Note: Dear Author will be offline tomorrow, Friday, January 31st, to test out our new theme. Please keep your fingers crossed that everything will go smoothly, and in the meantime, visit our Facebook site, where Jane will be giving away books throughout the day.
William Shakespeare, the ‘king of infinite space’ – Shakespeare, it seems, was a proponent of the “new astronomy” (i.e. the Copernican theory), decades before it because “intellectually respectable” in England around 1610. Whether or not you buy the thesis, it’s an enlightening (heh) article, and there’s even a bonus quote from one of my favorite historians, Stephen Greenblatt (whose book, Marvelous Possessions, is particularly fascinating).
“The genius from Stratford-upon-Avon has worn many hats over the years, with imaginative scholars casting him as a closet Catholic, a mainstream Protestant, an ardent capitalist, a Marxist, a misogynist, a feminist, a homosexual, a legal clerk and a cannabis dealer – yet the words “Shakespeare” and “science” are rarely uttered in the same breath.”The Telegraph
Permission to Fail – This is an incredibly interesting and provocative article by art critic Barry Schwabsky that contemplates the problematic relationship between the professionalization of art through degree programs and the role of art education (e.g. learning how to create art v. learning how to be an artist). Given our recent discussions about taking risks in commercial fiction, I think it’s a very timely and insightful essay.
“What is it that an art student is learning when she learns to use her own blindness or ignorance as a tool? That blindness can lead to insight is something I was never taught as a philosophy major, and I suspect I would not have learned it if I’d studied chemistry, history or French either. In medicine, the fledgling doctor needn’t learn how to be a patient. In none of these fields is it normally considered necessary for students to learn by systematically pulling the rug out from under their feet. That risk is peculiar to contemporary art.”The Nation
Sense and sensorbility: the book that lets you feel your protagonist’s pain – This is both amazingly cool and kind of creepy. MIT researchers have created a “wearable book” that can give the reader the sensory experiences of the protagonist. Science Fiction writer Adam Roberts commented that the idea was both “amazing” and “infantalizing, like reverting to those sorts of books we buy for toddlers that have buttons in them to generate relevant sound-effects.” Interesting perspective. Be sure to check out the video of the device.
“Dubbed “sensory fiction”, the idea was developed by Felix Heibeck, Alexis Hope and Julie Legault at MIT’s media lab. The prototype story used was James Tiptree Jr’s Hugo award-winning novella The Girl Who Was Plugged in, in which the protagonist P Burke – who is deformed by pituitary dystrophy and herself experiences life through an avatar – feels “both deep love and ultimate despair, the freedom of Barcelona sunshine and the captivity of a dark damp cellar”, said the researchers.”The Guardian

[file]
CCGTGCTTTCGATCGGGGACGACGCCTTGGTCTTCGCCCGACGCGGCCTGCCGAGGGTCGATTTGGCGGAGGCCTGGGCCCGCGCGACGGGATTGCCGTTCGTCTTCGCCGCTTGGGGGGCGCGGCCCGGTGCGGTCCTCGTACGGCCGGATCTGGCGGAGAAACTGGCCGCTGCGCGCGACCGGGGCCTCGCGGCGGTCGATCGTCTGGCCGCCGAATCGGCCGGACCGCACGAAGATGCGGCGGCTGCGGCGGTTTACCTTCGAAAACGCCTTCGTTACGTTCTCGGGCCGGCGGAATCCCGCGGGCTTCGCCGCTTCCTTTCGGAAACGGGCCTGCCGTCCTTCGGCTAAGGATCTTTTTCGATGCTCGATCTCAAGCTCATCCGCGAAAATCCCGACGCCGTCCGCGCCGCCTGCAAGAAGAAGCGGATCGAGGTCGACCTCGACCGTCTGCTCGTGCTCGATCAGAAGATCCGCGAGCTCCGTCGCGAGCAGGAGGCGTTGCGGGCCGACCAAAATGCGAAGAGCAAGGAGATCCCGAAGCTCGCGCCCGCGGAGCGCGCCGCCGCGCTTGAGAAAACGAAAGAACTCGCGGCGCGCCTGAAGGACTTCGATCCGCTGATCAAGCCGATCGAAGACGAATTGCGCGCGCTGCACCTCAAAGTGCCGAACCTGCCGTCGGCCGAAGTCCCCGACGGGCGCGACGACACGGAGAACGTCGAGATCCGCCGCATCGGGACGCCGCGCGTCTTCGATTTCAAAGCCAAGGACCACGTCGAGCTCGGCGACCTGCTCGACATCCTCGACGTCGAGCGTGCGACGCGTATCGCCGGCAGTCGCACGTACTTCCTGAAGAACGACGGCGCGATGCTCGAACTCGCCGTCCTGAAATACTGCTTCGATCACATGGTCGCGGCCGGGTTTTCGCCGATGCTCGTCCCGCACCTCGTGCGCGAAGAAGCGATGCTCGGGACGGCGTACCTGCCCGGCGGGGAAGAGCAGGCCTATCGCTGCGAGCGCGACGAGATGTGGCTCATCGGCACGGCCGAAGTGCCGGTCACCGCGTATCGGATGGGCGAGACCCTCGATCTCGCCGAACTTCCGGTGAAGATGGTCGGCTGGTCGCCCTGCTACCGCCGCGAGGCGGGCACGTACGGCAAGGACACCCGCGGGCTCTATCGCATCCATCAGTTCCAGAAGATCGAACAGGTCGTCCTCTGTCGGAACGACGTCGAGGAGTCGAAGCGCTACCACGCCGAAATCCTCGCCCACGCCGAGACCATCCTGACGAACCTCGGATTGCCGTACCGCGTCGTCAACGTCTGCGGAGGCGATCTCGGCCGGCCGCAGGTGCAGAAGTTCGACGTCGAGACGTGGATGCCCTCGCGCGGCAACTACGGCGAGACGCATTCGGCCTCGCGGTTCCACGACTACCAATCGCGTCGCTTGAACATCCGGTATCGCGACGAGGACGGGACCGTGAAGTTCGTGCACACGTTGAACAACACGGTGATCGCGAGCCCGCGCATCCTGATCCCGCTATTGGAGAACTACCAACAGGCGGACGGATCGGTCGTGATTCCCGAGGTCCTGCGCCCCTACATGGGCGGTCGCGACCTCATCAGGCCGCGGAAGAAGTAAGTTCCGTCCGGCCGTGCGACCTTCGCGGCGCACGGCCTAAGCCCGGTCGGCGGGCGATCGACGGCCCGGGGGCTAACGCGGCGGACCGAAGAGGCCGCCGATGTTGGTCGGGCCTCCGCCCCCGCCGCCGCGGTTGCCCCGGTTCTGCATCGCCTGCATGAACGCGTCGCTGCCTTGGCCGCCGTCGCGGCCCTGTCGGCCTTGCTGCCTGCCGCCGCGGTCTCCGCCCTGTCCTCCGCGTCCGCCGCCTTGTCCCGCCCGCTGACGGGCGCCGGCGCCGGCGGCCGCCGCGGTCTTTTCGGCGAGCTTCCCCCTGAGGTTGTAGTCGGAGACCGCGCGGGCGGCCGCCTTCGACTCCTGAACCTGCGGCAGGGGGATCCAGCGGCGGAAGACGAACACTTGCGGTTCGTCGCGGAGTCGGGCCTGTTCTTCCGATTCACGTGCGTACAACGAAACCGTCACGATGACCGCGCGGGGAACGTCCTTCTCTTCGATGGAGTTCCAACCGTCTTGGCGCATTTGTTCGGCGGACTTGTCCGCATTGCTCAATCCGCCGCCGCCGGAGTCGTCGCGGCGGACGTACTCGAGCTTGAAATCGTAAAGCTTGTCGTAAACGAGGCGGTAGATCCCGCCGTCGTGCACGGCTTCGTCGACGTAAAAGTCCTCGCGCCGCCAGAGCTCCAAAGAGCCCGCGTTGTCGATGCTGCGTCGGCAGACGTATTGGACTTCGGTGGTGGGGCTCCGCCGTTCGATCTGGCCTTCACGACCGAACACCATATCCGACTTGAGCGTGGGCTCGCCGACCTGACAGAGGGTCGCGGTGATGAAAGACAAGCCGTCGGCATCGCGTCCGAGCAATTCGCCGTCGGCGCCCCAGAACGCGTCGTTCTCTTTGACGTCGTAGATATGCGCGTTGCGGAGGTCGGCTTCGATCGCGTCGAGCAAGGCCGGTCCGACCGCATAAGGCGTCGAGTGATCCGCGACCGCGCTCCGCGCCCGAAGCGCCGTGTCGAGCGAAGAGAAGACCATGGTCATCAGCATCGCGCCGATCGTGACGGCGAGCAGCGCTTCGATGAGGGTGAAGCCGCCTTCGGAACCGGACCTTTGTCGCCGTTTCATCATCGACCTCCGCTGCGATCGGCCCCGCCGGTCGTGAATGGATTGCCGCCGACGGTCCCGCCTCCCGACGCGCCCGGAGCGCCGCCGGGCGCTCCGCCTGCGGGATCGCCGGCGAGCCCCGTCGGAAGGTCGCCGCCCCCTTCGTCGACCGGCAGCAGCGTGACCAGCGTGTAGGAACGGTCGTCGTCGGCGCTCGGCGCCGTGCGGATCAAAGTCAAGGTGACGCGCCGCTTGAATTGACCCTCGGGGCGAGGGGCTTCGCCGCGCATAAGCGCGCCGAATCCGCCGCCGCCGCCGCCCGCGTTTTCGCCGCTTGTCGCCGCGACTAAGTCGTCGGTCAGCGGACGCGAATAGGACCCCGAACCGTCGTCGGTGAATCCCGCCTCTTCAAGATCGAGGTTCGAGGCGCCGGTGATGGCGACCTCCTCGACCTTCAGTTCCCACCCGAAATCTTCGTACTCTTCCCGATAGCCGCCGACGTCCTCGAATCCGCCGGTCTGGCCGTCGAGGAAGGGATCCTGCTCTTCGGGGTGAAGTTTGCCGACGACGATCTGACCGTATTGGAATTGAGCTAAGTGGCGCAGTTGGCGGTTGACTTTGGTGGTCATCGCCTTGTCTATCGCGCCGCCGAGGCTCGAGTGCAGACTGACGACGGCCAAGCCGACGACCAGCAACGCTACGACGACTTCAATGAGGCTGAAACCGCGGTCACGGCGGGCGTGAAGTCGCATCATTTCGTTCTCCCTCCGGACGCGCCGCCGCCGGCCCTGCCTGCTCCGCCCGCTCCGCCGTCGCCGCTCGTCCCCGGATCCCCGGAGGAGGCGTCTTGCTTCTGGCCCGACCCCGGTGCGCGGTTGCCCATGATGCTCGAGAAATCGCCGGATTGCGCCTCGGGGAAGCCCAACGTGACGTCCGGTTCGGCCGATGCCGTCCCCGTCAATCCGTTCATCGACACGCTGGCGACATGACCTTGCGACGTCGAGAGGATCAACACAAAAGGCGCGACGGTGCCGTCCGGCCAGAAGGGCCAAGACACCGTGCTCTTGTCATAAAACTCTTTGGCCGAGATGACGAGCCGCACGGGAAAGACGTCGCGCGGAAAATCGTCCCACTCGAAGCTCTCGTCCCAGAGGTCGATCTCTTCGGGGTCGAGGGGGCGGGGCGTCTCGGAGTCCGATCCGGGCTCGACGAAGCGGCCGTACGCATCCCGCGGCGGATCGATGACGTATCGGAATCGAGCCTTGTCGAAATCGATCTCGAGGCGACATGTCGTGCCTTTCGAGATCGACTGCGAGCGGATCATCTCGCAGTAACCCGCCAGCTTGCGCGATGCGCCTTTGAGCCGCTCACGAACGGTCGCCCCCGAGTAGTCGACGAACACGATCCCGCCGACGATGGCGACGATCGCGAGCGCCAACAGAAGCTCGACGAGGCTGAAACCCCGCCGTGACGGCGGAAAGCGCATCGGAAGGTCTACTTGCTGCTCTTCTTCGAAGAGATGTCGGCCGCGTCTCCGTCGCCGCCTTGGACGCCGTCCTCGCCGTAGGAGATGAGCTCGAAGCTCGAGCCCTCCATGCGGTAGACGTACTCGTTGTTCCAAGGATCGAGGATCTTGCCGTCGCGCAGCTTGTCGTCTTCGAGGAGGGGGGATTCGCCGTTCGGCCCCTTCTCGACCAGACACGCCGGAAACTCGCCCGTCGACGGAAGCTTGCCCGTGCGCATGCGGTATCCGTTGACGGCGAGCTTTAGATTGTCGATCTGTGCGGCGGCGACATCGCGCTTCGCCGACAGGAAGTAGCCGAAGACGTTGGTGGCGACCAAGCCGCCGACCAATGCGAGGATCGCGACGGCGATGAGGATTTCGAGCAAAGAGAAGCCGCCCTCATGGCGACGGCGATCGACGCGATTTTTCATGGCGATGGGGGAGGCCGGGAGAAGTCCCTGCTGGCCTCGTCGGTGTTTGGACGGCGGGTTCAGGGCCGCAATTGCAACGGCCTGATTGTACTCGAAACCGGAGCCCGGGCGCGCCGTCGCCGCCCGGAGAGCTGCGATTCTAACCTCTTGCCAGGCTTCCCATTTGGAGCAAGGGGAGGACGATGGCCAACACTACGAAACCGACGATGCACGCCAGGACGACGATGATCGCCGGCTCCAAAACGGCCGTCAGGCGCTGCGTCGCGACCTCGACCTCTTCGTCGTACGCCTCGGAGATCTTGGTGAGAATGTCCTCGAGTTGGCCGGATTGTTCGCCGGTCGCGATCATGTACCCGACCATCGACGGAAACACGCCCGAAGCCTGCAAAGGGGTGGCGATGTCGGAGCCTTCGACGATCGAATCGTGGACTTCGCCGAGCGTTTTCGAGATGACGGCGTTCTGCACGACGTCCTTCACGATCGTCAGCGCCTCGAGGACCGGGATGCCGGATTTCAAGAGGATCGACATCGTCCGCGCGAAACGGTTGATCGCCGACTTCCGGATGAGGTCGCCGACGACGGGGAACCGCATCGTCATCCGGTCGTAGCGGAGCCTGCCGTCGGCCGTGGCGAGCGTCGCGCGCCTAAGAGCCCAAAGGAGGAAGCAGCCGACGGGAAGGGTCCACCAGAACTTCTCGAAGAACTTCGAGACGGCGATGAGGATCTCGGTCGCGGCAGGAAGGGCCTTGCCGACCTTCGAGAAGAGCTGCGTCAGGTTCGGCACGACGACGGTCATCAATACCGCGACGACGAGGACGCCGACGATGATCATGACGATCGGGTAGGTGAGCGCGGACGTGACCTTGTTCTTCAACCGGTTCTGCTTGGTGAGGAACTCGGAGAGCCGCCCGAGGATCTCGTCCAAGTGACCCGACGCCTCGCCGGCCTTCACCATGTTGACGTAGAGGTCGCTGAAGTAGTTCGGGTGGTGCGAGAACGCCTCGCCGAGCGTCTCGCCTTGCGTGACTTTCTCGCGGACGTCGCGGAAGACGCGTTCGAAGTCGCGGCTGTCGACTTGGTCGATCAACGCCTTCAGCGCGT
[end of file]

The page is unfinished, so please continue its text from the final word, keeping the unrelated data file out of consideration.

Couples Whose Love Reminds Us of Elizabeth and Darcy – Okay, so I pretty much got stuck on the gif of that upside-down kiss between Toby Maguire’s Spiderman and Kirsten Dunst’s Mary Jane (tell me if you find it sexy or creepy in that form), and I’m still not sure what I think of this collection of fictional couples. Although I did crack up at this sentence in the Ron & Hermione section: “It’s easy to imagine that if Lizzie was [sic] a witch, she’d have sent conjured canaries at Mr. Darcy’s head, too.” Bookish
B&N Ramps Up Teen and Tween Exclusives – Barnes and Noble is not the only store to provide book exclusives (Target does this, as well, for example), but it’s perhaps indicative of their attempt to compete with Amazon and simultaneously establish their own brand. John Green’s The Fault in Our Stars was the book that made the program break out, and B&N recently re-issued Green’s first novel, Looking For Alaska, with “extras,” hoping to build on that success.
“B&N has published close to 50 teen and tween exclusives. Extra material is intended to extend the storyline, add insight by providing more details about the backstory, and answer earlier readers’ questions. What’s changed recently is not so much the packaging – the books often resemble the original publications, but with a sticker indicating that they are an “exclusive” – but the way they are published. B&N has begun giving them a full-fledged marketing and publicity campaign in addition to in-store signage and placement.”Publishers Weekly
isn't sure if she's an average Romance reader, or even an average reader, but a reader she is, enjoying everything from literary fiction to philosophy to history to poetry. Historical Romance was her first love within the genre, but she's fickle and easily seduced by the promise of a good read. She approaches every book with the same hope: that she will be filled from the inside out with something awesome that she didnÊ¼t know, didnÊ¼t think about, or didnÊ¼t feel until that moment. And she's always looking for the next mind-blowing read, so feel free to share any suggestions!